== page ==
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Twitter is the leader when it come to microblogging sites and has quite an impressive userbase, but when compared to other social networking sites its userbase has been stagnant for a long time because of which its revenue hasn’t been increasing.

Twitter has been having a relatively high public profile and after the initial surge in users, Twitter not only faced revenue slowdown issues, but also management turmoil since its earliest days. According to CNBC, Twitter has already initiate acquisition talks with technology majors such as Google and Salesforce and if all goes well, it may receive a formal bid as well.

With takeover reports hitting the web, there was an upsurge in share prices for Twitter by more than 20 per cent to $22.46 per share on Friday. According to analysts, Twitter could receive a bid for buyout at $22 a share and the best company which could benefit from this acquisition is Alphabet.

One of the major questions being posted by many of Twitter’s investors is how long will the company be able to survive as a stand alone company at a time when there are rivals such as Instagram and Snapchat who are gaining a lot of traction – both from userbase perspective as well as advertisers.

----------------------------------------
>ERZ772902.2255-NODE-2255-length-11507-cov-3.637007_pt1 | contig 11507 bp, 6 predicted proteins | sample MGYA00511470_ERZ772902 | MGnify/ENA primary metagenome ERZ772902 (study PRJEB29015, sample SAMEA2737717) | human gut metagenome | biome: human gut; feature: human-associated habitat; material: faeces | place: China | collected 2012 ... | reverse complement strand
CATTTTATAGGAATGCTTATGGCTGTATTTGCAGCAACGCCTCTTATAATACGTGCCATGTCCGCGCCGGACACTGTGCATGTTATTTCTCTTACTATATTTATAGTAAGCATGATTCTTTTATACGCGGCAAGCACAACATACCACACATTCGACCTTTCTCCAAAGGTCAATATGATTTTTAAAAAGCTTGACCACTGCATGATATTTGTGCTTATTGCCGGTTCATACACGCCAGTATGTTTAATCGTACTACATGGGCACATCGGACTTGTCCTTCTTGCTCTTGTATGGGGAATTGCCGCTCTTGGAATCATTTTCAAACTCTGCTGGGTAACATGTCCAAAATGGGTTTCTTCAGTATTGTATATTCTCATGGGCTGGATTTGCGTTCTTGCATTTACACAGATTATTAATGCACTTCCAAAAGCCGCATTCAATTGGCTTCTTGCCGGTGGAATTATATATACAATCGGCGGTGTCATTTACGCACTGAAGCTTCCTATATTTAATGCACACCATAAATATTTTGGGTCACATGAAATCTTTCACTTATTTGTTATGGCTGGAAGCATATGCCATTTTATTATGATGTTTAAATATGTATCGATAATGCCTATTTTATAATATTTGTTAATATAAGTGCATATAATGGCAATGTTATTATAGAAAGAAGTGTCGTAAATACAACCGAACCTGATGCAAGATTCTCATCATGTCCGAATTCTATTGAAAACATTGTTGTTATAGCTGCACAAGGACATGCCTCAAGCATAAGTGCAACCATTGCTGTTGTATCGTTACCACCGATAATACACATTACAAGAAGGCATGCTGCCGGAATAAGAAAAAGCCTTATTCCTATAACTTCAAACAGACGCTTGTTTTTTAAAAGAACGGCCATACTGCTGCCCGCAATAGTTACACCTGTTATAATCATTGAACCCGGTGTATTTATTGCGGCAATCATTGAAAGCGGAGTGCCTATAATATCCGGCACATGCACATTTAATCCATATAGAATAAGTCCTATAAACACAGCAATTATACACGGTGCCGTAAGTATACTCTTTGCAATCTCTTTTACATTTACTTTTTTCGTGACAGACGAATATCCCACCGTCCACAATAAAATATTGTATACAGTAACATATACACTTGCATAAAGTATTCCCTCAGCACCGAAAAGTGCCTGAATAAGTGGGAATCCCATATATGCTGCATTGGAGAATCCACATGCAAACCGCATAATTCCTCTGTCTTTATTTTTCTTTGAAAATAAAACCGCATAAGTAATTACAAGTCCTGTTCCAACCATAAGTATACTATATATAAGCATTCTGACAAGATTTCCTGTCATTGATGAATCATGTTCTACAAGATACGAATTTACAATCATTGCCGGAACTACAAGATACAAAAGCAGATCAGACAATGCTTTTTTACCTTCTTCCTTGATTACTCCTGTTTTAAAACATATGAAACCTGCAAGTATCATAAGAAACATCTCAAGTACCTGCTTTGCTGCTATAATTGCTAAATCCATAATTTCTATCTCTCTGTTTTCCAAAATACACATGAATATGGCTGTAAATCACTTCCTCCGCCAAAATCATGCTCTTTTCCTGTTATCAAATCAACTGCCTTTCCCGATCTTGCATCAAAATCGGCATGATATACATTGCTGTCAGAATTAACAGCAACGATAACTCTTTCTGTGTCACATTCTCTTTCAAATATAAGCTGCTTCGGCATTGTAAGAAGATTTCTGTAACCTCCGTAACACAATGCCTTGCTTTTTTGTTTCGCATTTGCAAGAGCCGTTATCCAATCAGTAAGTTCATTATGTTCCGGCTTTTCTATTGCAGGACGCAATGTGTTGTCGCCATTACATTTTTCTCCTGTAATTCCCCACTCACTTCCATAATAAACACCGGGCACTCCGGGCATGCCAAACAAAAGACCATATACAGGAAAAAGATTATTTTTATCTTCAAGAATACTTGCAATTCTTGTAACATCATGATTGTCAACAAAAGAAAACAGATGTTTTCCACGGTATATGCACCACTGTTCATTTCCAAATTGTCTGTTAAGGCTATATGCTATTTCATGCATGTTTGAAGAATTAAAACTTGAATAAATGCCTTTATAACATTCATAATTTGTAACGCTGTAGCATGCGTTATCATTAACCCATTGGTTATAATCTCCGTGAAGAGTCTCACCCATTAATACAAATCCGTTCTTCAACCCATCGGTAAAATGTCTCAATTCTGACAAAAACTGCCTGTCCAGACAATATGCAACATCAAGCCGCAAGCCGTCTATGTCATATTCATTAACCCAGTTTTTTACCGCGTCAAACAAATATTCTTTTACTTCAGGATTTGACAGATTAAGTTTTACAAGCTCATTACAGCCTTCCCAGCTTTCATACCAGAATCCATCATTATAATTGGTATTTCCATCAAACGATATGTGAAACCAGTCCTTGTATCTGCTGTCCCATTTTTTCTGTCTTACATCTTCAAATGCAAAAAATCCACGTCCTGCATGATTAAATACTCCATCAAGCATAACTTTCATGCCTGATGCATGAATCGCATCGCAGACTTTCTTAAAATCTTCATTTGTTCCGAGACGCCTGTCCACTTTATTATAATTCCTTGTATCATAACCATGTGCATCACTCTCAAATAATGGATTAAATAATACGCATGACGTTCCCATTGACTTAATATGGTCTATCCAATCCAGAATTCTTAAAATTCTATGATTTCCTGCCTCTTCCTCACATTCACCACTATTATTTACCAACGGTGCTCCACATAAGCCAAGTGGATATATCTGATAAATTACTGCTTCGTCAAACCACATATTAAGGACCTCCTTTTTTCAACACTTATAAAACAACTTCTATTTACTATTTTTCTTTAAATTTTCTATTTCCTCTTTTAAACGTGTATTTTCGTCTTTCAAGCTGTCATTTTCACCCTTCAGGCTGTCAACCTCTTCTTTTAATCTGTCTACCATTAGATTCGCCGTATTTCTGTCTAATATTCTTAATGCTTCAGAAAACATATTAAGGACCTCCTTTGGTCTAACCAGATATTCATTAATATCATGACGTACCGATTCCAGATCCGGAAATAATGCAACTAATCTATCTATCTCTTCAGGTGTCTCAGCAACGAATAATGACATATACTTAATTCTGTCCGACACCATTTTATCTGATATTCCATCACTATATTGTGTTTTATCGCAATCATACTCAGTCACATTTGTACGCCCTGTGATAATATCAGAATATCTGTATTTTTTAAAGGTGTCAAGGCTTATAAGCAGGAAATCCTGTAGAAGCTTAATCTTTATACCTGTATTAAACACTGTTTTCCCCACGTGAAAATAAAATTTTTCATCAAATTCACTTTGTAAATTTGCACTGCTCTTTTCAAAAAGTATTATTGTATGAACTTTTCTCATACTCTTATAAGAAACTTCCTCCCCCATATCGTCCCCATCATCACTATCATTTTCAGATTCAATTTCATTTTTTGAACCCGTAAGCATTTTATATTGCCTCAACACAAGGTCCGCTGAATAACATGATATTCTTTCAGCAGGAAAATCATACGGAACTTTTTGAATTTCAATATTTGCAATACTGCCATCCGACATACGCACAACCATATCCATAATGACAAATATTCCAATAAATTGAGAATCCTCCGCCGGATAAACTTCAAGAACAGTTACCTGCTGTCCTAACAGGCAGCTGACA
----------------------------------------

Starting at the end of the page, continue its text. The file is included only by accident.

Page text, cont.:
Hopes for Twitter’s revival reached a new high when Co-founder Jack Dorsey returned to the company as chief executive in 2015, but there hasn’t been a substantial change and things are not moving in the direction Twitter’s investors would have thought of.

The company has struggled to generate revenue growth and profits, despite having some 313 million average monthly active users and a growing presence as a source of breaking news. It grew its user base by less than 1 per cent in the second quarter.

Twitter missed Wall Street’s sales expectations in both the first and second quarters of this year, according to Thomson Reuters StarMine, and has yet to produce a net profit in 11 quarters as a public company. As of the end of the second quarter, the company has an accumulated loss of nearly $2.3 billion since its inception.

As a result, Twitter shares have struggled to retain their brief upward momentum following the company’s highly anticipated initial public offering in November 2013 at $26 a share.

The shares peaked above $74 just over a month after its IPO, but have been on steady downward trajectory since. From then through Thursday’s close at $18.63, the stock had lost three-quarters of its value.

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